In a ten-second span a lot goes through my head,
Its’ incredible to me how I can sway from joy to
Angst, to sadness, to
Dread,
Yet what I admire is the tenacity of the brain – to
Find the small spots of yellow in a
Palette that can sometimes feel grey.

 

GloPoWriMo 2020: 23/30

It’s a little sad that’s we’re down to our final week of GloPoWriMo already. Another 7 poems and we’re done for the year. Today’s optional prompt asks me to write a poem springboarding from the shape of a letter in the alphabet.

P

Like a proud windsock,
Or a hoisted flag,
A cutlass, unangled,
A scimitar with a handle,
Portable paper fans,
All of these represent the letter P,
Initially just a box in Hieroglyphy.

GloPoWriMo 2020: 22/30

Today’s poem asks me to use a saying from a language other than English, and make that the starting. I picked “The pillow is the best adviser”, a saying in Swedish.

Sleep

When confronted with the unpleasant,
The difficult, the disenchanting,
I put my head on my pillow, and close my eyes, and
Try to drift off for a while,
Amidst tears, and even when I’m upset, I hope
Pray, that I’ll wake up wiser,
Particularly since the pillow is the best adviser.

 

GloPoWriMo 2020: 21/30

Today’s poem provides a lovely opportunity to look at poems from other languages and create a homophonic translation.

I picked the following verse from the poem, Meteor, which is originally written in Slovak. I wanted to pick a language without a Latin base to make it tougher for me to create  a homophonic translation:

Pripravili sme ti strašnú smrť.
Nechali sme ťa klbčiť sa so šelmami.
Mysleli sme si, že si jednou z nich.
Dovolili sme ti skrížiť
mliečne zuby s ihličkami,
lastúry mäkkých nechtov s pazúrmi.

Here’s my translation

Meteor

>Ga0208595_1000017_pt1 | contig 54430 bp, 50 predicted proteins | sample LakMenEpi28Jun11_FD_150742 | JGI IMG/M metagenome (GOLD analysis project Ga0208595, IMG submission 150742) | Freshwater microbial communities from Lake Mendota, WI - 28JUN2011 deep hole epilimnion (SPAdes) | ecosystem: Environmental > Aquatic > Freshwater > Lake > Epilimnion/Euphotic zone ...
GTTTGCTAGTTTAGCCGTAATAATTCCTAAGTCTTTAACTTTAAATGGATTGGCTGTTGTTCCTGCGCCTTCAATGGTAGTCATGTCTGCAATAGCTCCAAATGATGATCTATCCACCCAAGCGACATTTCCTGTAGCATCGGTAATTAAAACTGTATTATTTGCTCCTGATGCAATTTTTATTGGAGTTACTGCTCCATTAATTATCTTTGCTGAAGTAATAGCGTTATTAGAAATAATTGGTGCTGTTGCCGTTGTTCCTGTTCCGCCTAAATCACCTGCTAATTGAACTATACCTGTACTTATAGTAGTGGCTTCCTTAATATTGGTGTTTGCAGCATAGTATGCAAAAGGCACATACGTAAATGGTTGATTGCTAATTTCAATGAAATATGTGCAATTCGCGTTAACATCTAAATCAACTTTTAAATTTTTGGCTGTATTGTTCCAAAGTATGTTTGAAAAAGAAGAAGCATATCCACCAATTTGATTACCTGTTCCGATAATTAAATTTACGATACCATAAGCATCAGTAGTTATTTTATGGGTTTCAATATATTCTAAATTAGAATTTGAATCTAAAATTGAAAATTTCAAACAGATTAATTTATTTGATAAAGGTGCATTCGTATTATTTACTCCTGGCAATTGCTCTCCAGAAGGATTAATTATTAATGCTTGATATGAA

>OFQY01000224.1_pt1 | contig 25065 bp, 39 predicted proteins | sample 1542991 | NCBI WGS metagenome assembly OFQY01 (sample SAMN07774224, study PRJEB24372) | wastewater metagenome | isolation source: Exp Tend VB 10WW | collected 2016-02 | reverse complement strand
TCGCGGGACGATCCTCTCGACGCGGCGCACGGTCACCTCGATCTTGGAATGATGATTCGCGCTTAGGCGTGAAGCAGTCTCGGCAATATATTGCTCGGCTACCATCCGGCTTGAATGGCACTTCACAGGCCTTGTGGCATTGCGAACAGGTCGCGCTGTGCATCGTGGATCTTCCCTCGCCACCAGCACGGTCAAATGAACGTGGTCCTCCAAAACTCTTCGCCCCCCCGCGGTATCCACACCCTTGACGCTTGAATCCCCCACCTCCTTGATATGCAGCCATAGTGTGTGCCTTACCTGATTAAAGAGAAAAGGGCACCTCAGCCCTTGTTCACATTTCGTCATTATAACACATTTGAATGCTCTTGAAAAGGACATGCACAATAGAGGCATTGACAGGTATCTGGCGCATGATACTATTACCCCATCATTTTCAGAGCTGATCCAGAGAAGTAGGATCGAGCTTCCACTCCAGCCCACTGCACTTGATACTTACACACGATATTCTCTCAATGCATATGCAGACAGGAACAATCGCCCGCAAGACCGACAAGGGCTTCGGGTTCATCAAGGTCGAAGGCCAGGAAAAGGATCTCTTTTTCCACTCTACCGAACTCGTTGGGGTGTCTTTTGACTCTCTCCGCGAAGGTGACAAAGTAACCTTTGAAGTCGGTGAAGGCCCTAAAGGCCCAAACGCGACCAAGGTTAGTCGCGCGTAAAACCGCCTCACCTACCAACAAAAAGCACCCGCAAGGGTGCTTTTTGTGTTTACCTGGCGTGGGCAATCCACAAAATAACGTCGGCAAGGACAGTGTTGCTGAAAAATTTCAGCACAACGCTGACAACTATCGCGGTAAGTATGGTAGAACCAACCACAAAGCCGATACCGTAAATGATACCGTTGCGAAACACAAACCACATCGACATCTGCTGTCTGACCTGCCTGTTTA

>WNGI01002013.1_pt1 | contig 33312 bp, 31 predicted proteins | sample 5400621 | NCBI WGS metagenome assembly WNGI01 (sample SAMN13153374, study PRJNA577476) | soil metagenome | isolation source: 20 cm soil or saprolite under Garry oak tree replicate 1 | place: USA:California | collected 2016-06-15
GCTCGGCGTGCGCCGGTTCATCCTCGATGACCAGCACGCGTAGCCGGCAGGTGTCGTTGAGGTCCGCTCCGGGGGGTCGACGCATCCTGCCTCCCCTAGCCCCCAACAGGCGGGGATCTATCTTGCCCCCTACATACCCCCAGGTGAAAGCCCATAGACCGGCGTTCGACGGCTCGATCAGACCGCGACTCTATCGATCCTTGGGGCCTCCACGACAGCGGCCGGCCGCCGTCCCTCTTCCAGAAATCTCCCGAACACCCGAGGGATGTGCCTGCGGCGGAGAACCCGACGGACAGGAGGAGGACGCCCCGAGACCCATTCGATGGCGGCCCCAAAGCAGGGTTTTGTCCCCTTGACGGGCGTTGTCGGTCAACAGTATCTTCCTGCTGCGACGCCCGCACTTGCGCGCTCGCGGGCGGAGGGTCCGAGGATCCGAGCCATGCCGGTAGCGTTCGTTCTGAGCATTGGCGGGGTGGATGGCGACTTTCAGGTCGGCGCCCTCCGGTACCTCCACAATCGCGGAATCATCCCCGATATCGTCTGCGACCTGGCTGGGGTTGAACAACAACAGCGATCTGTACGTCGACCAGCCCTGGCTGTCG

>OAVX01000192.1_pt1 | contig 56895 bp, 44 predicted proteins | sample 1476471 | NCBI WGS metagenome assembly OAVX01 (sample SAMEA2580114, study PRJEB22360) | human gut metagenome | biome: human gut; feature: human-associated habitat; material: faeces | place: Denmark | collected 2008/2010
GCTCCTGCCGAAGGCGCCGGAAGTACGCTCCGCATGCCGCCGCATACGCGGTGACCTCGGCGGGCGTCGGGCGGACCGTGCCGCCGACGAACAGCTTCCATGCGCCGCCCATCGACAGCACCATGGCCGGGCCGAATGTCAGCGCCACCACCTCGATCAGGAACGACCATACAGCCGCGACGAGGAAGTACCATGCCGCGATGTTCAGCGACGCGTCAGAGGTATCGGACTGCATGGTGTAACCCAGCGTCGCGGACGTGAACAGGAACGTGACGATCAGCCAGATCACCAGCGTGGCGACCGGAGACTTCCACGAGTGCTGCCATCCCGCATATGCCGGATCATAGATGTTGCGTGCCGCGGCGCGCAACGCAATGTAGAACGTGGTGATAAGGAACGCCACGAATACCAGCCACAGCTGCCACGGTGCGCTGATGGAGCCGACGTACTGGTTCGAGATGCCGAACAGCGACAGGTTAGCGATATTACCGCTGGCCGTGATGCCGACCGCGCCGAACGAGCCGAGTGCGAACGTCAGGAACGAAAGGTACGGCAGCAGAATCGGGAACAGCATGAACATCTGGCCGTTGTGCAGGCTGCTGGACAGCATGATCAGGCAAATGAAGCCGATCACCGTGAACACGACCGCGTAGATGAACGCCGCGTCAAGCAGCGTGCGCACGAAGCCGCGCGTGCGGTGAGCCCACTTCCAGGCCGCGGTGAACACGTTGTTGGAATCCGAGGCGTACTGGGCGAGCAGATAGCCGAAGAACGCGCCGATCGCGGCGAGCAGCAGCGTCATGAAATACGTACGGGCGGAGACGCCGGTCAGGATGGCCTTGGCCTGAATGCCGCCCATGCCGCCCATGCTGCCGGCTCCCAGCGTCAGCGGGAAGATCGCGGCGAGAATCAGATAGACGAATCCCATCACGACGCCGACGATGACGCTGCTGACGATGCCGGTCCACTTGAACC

Primarily, smells suffocated me,
Not smells to combine with salami,
But smells yes, those smells, shallow and rich,
Drearily smells, they squeeze
Millenniums and ruby, entangled origami,
The story makes nectar seem like blasphemy.

 

GloPoWriMo 2020: 20/30

Today’s prompt is very nice. It asks me to write about a handmade, or a homemade gift I’ve received. I’m grateful to have people who have gifted me some really, really meaningful gifts over the years. This one stands out though:

Cookie Bouquet

Glass stirrers wound tightly with royal blue chart paper and a
Purple ribbon held the sweetest gift I’ve received – a bouquet of
Twelve cookies.
These golden disks of joy wrapped in
Tin foil to preserve freshness,
Forgetting that I was a monster who ate them all at
One go.
The cookies lasted twenty minutes at the end of the day
I was giddy:
Didn’t know if I had won every jackpot,
Every carnival game,
Or if it was just love –
The subsequent nap confirmed it was but,
A sugar rush.

GloPoWriMo 2020: 19/30

Okay, NaPoWriMo’s prompt today was to do a walking archive: where you go for a walk and gather interesting things from that walk. Owing to the present circumstances with COVID-19, their very helpful suggestion is to walk around the house and pick up interesting things at home. I didn’t want to do that. Instead, I think the idea of a walking archive has made me think about the act of walking itself, and how much I miss the freedom of walking wherever I’d like.

On Strolls

The only walks I take these days are to buy groceries –
Nothing else,
No speed-walking around campus to get from my hostel to the administrative block,
Or to get from one end of the administrative block to the other.
I never ran,
Always speed-walked,
Even at school, as if being late to class would
Be the end of me.
What I wonder today, though, is what
I’ve missed while speed-walking
How many cricket matches I could have caught a glimpse of at The Oval?
How many times my friends in school would have convinced me, in the
hallways,
To bunk Physics – and
I know that after this lockdown ends,
I will take a stroll,
Meander through the streets,
Traipse along the pathways,
Deliberately – so
I never forget what a privilege it is to be able to walk freely without
The threat of illness in the air.